Not at all. You can say, "I realize how frustrated and annoyed you must be after waiting for me for fifteen minutes and missing the start of the movie (acknowledging their feelings), but your text said to meet at 7:30 not 7:15."


The key requirement for validating another person's feelings 

In order to validate someone's feelings we first have to gain a clear understanding of what their feelings are by giving them the space and time to express themselves, and by giving ourselves the space and time to understand their emotional experience by asking for clarifications and elaborations or posing open-ended questions to get more information (e.g., "Tell me what you meant when you said, 'my mind was blown'--in what way?" or "I understand that you felt betrayed but I'd like to understand what specifically by?").

A step-by-step example of emotional validation:

Let's use this scenario for illustration purposes: You were hanging out with another couple and you joked about your partner's cooking. That clearly hurt their feelings, so you (or they) bring it up once you're alone. 

1. Invite them to tell you their perspective of what happened and how they felt about it.

Look at them as they speak, nod, and give other indications that you're interested and taking it in.

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2. Listen with empathy and compassion.

Your task is to get their perspective so you can convey it back to them (remember, conveying you get how they feel does not mean you agree you're to blame).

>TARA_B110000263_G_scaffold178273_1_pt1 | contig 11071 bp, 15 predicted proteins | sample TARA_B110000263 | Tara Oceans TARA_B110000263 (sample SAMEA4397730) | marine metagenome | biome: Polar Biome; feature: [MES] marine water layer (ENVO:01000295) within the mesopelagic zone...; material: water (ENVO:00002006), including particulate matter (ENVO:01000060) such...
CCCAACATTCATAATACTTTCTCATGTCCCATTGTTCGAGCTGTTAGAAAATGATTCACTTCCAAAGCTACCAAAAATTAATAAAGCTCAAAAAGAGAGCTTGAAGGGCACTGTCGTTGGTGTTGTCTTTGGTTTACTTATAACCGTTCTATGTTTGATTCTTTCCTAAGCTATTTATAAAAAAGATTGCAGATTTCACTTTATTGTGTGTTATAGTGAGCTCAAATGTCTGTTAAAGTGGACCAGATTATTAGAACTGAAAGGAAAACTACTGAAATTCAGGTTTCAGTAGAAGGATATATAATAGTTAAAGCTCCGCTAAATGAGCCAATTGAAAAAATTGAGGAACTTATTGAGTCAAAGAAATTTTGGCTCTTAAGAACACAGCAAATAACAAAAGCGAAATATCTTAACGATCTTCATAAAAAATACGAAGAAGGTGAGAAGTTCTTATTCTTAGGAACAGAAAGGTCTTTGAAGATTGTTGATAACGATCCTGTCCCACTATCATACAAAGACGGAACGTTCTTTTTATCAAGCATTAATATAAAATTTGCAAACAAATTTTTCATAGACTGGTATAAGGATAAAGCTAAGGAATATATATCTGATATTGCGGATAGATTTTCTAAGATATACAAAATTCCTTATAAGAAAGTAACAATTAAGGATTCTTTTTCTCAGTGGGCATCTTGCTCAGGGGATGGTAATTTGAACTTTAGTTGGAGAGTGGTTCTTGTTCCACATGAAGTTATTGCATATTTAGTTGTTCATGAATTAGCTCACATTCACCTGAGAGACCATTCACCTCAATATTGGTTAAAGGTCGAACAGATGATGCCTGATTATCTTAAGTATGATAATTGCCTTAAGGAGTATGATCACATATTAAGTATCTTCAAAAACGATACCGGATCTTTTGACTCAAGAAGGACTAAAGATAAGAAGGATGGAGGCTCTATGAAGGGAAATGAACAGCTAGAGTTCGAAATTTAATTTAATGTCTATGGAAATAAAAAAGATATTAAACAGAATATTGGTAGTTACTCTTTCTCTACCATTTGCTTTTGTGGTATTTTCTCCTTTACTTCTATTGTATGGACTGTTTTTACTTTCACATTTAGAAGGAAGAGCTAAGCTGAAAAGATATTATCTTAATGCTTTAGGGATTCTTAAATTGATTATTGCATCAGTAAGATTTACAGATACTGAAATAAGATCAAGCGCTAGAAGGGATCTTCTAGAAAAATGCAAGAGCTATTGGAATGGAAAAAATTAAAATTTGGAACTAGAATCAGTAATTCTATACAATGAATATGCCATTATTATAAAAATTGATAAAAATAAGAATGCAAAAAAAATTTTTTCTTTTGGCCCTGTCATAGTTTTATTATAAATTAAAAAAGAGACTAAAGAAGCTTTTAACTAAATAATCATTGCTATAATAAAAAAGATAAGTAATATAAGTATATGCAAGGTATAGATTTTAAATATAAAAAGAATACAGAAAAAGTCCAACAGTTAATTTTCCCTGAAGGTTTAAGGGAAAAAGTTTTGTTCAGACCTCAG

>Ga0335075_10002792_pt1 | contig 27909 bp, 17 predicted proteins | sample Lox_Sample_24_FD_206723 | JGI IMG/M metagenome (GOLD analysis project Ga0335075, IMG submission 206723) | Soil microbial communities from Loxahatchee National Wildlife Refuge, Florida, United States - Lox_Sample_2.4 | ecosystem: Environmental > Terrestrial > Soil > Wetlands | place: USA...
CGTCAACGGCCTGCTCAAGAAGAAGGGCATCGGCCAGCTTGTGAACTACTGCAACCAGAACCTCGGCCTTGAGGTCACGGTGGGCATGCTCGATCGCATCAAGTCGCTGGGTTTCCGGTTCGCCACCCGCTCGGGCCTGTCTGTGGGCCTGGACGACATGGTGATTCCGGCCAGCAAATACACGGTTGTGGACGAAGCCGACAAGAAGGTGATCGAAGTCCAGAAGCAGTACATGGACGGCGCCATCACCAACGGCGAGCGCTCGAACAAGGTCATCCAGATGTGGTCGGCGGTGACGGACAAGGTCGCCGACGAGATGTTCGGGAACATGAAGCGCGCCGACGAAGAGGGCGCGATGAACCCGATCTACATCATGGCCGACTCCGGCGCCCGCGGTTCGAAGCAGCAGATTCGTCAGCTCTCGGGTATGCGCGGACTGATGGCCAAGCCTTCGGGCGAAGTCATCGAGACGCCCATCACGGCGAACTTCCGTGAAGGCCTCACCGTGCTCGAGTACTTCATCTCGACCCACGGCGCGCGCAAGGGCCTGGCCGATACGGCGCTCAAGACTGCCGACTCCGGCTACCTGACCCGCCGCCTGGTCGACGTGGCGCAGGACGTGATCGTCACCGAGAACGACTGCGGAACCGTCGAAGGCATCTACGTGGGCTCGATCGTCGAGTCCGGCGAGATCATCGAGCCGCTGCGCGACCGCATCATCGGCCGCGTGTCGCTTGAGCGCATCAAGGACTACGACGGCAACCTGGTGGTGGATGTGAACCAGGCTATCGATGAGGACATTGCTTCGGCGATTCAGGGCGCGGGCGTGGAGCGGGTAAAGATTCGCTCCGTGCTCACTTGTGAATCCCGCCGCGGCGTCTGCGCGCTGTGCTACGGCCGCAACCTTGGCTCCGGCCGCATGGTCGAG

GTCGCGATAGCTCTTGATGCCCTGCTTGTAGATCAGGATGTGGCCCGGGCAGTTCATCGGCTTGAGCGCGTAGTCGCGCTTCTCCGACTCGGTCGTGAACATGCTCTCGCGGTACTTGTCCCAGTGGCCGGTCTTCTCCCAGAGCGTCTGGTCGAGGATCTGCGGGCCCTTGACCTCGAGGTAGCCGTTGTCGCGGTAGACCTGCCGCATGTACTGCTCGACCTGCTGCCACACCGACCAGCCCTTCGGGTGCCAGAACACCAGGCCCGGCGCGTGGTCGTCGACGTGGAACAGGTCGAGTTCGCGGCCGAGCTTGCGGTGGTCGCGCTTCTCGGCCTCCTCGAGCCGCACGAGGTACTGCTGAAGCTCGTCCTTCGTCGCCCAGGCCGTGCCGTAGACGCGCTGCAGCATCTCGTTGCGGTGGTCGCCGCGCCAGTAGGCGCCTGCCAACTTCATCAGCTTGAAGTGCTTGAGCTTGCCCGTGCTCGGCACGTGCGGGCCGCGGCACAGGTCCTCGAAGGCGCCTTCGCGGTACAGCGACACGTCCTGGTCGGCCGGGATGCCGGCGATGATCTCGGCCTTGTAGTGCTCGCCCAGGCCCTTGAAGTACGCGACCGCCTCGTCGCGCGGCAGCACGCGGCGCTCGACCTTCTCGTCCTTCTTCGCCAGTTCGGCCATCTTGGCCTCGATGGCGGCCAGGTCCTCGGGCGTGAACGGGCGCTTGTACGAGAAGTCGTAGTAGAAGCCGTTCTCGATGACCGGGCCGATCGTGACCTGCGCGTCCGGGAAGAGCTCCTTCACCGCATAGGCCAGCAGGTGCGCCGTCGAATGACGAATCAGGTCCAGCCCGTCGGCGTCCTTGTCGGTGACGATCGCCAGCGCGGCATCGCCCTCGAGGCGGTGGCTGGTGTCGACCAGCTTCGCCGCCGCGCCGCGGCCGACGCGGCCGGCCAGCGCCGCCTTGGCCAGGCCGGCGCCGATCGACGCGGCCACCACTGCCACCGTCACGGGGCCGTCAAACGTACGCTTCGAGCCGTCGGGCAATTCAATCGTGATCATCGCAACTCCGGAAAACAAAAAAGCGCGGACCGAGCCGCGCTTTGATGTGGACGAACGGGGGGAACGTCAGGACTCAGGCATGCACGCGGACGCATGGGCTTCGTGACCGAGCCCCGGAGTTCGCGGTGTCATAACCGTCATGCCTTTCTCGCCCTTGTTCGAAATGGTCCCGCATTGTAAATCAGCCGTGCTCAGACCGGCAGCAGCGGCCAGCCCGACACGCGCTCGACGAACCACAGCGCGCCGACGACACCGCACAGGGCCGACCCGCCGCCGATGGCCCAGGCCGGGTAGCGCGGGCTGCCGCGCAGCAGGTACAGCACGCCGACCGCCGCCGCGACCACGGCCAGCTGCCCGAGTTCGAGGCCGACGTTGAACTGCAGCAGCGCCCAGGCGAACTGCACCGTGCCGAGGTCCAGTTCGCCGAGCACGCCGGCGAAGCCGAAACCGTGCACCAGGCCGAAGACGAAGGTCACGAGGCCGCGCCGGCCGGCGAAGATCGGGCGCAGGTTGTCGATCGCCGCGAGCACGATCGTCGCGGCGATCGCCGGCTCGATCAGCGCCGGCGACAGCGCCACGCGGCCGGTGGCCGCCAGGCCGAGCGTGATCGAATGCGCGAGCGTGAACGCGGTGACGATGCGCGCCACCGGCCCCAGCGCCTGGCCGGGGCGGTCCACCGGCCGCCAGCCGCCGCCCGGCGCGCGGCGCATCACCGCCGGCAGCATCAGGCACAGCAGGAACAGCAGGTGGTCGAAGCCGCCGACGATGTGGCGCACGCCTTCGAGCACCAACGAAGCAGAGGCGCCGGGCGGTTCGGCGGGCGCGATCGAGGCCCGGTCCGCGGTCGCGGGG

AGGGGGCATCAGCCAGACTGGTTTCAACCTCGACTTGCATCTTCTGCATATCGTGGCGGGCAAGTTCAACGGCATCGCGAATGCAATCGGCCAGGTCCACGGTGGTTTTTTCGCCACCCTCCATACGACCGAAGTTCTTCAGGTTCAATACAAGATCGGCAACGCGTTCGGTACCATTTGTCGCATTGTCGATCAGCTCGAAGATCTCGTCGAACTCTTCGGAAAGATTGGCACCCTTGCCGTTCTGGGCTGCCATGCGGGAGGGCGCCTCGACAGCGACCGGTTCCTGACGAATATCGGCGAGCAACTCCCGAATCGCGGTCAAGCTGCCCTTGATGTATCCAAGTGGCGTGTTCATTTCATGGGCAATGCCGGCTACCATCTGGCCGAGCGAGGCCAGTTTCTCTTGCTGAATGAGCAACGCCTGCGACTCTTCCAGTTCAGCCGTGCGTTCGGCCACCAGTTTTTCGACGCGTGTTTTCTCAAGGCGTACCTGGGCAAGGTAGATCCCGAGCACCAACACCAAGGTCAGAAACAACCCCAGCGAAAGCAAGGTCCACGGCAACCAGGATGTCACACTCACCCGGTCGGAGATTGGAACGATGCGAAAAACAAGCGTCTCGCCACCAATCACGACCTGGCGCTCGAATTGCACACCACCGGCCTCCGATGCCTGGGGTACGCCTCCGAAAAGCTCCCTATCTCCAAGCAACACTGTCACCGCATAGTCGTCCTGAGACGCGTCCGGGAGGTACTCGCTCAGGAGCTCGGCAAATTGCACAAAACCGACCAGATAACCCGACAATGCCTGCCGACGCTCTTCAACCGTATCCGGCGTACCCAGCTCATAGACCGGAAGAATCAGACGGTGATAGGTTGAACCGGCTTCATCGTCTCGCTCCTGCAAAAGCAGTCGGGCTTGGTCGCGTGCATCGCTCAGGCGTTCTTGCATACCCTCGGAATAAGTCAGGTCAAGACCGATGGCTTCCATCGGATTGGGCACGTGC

3. Reflect back in your own words the summary of their points and feelings — all of them.

For example, "So you felt belittled and mocked when I made that joke, and then you were angry that I didn't realize that and went on to tell another story..."

4. Ask questions for further clarity and detail.

Begin by reflecting on the general sentiment: "I get that it was embarrassing when I said your recipe for lasagna was layering one mistake over another--was there anything else I did or said over dinner that made you feel bad?" or "I hear that you were frustrated but I'm not sure I understand what you meant when you said, 'I should have known better'." 

5. Put it all together.

Tell the story of what happened and how they felt about it from their perspective as accurately as you can while checking with them to make sure you're capturing their feelings correctly. If not, ask for clarification or correction and try that part again.


How do you know you did it right? 

Once you're done, they should be able to confirm you understand how they felt and they should look relieved/calmer because feeling seen and understood is immensely cathartic. However, emotional validation takes practice so expect a learning curve. 

If an apology is necessary, now is the time to offer one.


If not, now is the time to introduce your perspective, including any relevant objections or justifications.

For example, "You and I joke about your cooking all the time, so I assumed you weren't sensitive about it and that it was okay to do it in front of our friends. Plus, you made a joke about my driving right before I made that comment so it seems like a double standard. Let's both agree to not make jokes about one another in front of friends."

RELATED: 9 Signs You're Too Emotionally Needy (And How To Fix It)

Guy Winch is a distinguished psychologist and acclaimed author. His work has been featured in The New York Times and Psychology Today.